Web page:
A Beginner’s Guide to Homebrewing

Homebrewing sounds scary when you first think about it. I made my first beer with a friend’s uncle while we were in college, and it’s been a hobby ever since. But whenever I mention my homebrewing adventures to friends and passers-by, I’m met with a list of questions.

The questions that always come up are: 

  • What do I need to start? 
  • Where do I buy the ingredients? 
  • What if I mess the brew up?

And, of course:

  • Is it safe to make your own beer? 

So down below you’ll find my answers to these questions, as well as a few tips for anyone wanting to start brewing their own beer at home. 

Is it safe to make your own beer?

Let’s start with the most pressing question. The simple answer is yes. 

But like beer-making in general, it’s not as simple as you think. As you are working with yeast at the end of your brewing process its best to keep your workstation and equipment clean at all times, it will lead to less contamination. 

If any of your equipment becomes contaminated, you’ll end up with a spoiled beer that could be dangerous to drink.

You also want to follow the recipe and not try to add any weird substance. Don’t try and speed up the process of the beer’s fermentation or add any other alcohol to it – good, safe beer takes time and patience.

So is it safe to make your own beer? Yes, as long as you are careful about it. And drink responsibly.

What do I need to brew beer at home?

To get started, you will need some sort of kettle (not a Russell Hobbs or Kenway) you will need a boiling pot that can boil your delicious beer in. Start with a 10L kettle – for beginning stages that will be enough to give you about a 6 pack or even 12 if you’re lucky.

The kettle should be stainless steel. There are debates out there what is the best kettle to use but as you are beginning and probably don’t want to invest too much just yet. Go for stainless steel.

Here is a point list of the other equipment you will need for making your first batch of beer:

  1. Grain bag
  2. Thermometer
  3. Fermentation tank
  4. Siphon tube
  5. Airlock
  6. Iodophor (cleaning agent)
  7. Gloves (trust me if you’re sparging, you will need gloves)

Where do I buy the ingredients?

The next question is where do you buy the ingredients to make your own beer? I’ve looked at supermarkets but I don’t see hops. 

These ingredients don’t come from the corner shop and you probably want a professional to assist you with your choices.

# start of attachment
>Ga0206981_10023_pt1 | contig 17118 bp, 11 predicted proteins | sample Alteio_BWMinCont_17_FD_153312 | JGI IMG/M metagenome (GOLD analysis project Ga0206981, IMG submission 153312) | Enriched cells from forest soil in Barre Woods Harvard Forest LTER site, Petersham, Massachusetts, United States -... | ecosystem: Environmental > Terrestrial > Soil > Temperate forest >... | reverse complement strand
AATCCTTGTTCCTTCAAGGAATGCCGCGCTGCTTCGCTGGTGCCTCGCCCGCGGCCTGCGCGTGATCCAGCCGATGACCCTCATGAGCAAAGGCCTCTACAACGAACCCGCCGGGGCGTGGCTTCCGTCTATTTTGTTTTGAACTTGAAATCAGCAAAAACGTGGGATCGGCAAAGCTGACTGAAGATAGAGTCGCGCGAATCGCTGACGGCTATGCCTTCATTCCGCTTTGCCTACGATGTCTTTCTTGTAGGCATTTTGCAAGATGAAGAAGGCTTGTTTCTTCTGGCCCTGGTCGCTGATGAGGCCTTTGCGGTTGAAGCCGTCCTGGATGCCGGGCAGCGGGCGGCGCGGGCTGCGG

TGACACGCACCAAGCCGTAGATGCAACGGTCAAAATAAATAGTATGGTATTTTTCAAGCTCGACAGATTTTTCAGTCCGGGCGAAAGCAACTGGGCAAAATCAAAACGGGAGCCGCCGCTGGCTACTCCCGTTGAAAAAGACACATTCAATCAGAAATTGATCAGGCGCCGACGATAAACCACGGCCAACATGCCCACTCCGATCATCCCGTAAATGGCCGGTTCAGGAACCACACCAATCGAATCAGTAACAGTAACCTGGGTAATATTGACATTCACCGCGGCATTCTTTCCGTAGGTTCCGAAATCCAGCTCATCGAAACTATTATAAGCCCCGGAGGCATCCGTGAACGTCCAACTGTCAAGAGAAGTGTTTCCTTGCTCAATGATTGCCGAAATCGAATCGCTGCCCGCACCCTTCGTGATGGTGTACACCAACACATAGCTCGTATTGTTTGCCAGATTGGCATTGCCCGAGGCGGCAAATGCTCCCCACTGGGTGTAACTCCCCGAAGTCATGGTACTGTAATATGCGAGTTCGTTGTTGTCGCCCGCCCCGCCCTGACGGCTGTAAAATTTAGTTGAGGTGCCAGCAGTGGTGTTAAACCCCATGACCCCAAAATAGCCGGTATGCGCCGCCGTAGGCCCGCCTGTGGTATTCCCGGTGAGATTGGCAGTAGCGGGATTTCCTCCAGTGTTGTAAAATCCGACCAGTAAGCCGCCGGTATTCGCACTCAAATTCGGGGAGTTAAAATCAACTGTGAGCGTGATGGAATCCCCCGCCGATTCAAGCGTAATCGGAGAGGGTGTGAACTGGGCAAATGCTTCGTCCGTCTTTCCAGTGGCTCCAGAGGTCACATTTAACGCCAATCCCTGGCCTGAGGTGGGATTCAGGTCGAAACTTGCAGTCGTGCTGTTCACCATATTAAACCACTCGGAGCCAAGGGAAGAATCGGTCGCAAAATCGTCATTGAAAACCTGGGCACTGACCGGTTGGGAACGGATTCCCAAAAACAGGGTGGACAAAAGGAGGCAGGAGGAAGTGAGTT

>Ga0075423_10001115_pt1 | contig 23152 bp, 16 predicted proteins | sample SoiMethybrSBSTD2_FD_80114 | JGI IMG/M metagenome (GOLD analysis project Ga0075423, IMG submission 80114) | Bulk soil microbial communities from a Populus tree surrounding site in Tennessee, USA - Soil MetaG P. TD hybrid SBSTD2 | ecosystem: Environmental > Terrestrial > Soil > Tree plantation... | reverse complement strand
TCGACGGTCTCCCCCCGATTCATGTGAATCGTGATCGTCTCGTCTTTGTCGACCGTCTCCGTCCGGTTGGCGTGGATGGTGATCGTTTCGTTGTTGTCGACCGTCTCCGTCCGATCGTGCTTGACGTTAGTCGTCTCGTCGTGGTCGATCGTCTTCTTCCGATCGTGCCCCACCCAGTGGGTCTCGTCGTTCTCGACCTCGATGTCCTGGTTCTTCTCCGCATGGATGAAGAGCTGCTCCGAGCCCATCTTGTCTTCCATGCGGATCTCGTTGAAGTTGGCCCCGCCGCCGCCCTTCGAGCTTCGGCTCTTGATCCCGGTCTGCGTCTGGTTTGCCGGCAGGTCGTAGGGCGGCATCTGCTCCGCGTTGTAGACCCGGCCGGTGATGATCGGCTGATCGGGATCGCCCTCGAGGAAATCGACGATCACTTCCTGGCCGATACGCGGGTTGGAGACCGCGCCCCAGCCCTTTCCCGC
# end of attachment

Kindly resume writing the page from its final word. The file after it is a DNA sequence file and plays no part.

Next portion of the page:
There are two big places in Cape Town itself that sell all the stuff you will need to get started.

Beerquevara is known for their starter kits and their refill kits for their kits. They also have a range of grains and hops and yeast and they have the equipment to help you make the beer.

Beer lab another location can pop through to pick your grains and malts and other goodies. They even offer a beginner’s beer course if you are not sure what to or how to do it. 

These guys have online stores and are well priced and offer great services.

How do I start brewing?

Once you have all of the equipment, and the ingredients, you can start brewing. I do my brewing in our kitchen. 

The brewing process is usually explained with your recipe, and there are videos as well. The most important thing to remember is the sanitization beforehand, and leaving your beer to brew for a long enough time after it’s finished boiling. 

The process looks a little like this:

  • Stock up
  • Prepare equipment
  • Boil
  • Decant and ferment
  • Bottle
  • Drink and enjoy

What if I mess up?

I just spent all this money and now my beer is messed and it’s undrinkable.

Like everything in life, there is a learning curve and you will mess up from time to time. Nothing is ever done perfectly when you first do it by yourself. Even professional breweries have to throw away batches of beers and start again. 

So don’t stress if you mess up. It’s all a learning curve. The best way to learn from it is to see what you did wrong and correct it the next time you start brewing again.

There are plenty of forums out there that will help a brewer identify the problems of the beer-making and give homebrewing tips. 

At the end of the day, the best way to discover the enjoyment of homebrewing is to start. Get a few buddies around, crack open your favorite craft beer for inspiration, and start brewing. It creates memories and you get to share your hard work with those around you 

Have you tried homebrewing before? Get in touch and let me know how it went! And don’t be shy to reach out if you’d like tips and tricks from my own experience. 

 

Cheers!

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